Accounting Continuing Professional Education

Accounting continuing professional education (CPE) requirements are mandated by individual state boards of accountancy. CPAs in the United States are required to obtain an average of 40 hours of continuing professional education each year, one of the highest hourly requirements across all professions. For purposes of tracking credits, one hour of professional education equals one CPE credit. Additionally, many states consider 50 minutes to be an hour of education.

In order to partially relieve CPAs of the steep annual continuing professional education requirements, most states allow CPAs to carry over a certain number of credits that exceed minimum annual requirements. These “carry over” credits can then be used toward the next year’s requirements. For example, the state of North Carolina requires that CPAs obtain 40 hours of CPE credits annually; however, any hours over 40 (up to a maximum of 20 hours) can be carried over to the following year and used against the following year’s 40-hour requirement. This means that North Carolina essentially requires CPAs to earn 80 hours over a two-year period. A CPA could theoretically earn 60 credits in one year, then 20 the next, and still meet the minimum 40 hours required each year.

CPAs can only obtain Accounting continuing professional education from approved CPE providers. CPE providers are approved on a state-by-state basis; however, certain companies registered with the National Association of State Boards of Accountancy (NASBA) meet the requirements of nearly 40 different states. To find a list of continuing professional education providers and the states that accept CPE credits from those providers, check out this link to NASBA: http://cpemarket.nasbatools.com/index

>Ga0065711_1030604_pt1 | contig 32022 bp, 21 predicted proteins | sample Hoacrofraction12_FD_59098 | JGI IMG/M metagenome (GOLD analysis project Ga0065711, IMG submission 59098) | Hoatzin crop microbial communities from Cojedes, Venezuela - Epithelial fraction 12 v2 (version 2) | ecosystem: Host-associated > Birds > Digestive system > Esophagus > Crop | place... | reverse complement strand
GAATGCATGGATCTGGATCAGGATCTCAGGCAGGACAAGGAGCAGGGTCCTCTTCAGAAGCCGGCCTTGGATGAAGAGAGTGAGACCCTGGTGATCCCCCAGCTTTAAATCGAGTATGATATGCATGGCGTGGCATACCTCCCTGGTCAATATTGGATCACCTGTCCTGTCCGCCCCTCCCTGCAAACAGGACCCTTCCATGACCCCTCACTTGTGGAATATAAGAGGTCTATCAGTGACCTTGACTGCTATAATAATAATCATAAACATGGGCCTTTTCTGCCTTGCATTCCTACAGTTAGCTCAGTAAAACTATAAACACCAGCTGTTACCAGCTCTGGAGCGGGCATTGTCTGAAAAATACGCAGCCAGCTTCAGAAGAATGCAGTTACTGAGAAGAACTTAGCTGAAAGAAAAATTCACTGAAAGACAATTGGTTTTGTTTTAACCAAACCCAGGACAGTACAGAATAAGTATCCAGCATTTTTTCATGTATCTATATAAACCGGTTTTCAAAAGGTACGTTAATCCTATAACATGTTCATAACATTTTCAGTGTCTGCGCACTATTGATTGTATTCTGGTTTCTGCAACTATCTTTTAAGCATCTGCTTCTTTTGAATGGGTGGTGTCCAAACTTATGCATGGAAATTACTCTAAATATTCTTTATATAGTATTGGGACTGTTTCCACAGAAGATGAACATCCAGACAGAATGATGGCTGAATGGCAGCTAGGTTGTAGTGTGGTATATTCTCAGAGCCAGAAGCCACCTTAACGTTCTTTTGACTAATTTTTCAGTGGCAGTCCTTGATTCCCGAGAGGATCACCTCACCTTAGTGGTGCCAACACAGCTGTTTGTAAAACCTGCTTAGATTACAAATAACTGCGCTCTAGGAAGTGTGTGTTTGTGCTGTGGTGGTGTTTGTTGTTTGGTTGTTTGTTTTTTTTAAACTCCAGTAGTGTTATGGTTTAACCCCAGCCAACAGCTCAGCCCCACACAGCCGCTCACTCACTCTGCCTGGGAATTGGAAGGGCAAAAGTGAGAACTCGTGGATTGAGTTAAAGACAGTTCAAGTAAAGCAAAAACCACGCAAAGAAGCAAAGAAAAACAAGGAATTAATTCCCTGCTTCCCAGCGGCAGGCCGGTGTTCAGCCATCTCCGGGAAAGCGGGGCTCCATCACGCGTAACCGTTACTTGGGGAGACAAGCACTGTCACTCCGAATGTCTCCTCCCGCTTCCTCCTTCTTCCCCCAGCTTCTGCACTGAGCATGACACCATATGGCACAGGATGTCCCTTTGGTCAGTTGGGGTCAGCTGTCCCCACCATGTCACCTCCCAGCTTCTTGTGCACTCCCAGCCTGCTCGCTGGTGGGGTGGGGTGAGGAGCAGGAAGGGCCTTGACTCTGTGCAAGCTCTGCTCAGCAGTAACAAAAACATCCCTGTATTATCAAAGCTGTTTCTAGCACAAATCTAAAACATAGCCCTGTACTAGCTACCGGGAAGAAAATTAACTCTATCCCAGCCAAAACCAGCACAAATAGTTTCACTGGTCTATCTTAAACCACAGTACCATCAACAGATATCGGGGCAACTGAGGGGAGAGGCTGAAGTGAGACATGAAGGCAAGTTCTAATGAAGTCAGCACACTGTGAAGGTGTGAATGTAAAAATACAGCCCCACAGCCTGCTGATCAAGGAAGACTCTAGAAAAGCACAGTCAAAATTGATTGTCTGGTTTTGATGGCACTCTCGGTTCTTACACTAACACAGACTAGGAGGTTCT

CPAs can choose from a wide variety of educational topics that relate to the field of Accounting or are complementary to practicing Accounting

Sample Accounting Continuing Professional Education Topics Accounting (General or Governmental) Regulatory Ethics Administrative Practice
Social Environment of Business Auditing Business Law Business Management Finance Management Advisory Services Marketing Communications Personal Development
Mathematics Production Production Statistics
Specialized Knowledge and Application Computer Science Taxes Behavioral Ethics Governmental Auditing

The sample topics above are typically broken down into very specific subtopics. For example, a CPA interested in taking a CPE course on taxes would most likely take a very specific tax course versus a general course on taxes. An example of a specific course would be “Income Taxes for High Net Worth Individuals.”

Most states do not require that CPAs submit proof of credits claimed each year. They simply select a random sampling of all licensed CPAs each year to audit. Upon audit, a CPA must provide copies of CPE certificates (which should be provided by the CPE provider upon completion of a course) that support the number of CPE credits claimed in a year.

To learn more about a specific state’s continuing professional education requirements, check out this list of state boards of accountancy maintained by the American Institute of Certified Public Accountants (AICPA): http://www.aicpa.org/yellow/ypsboa.htm

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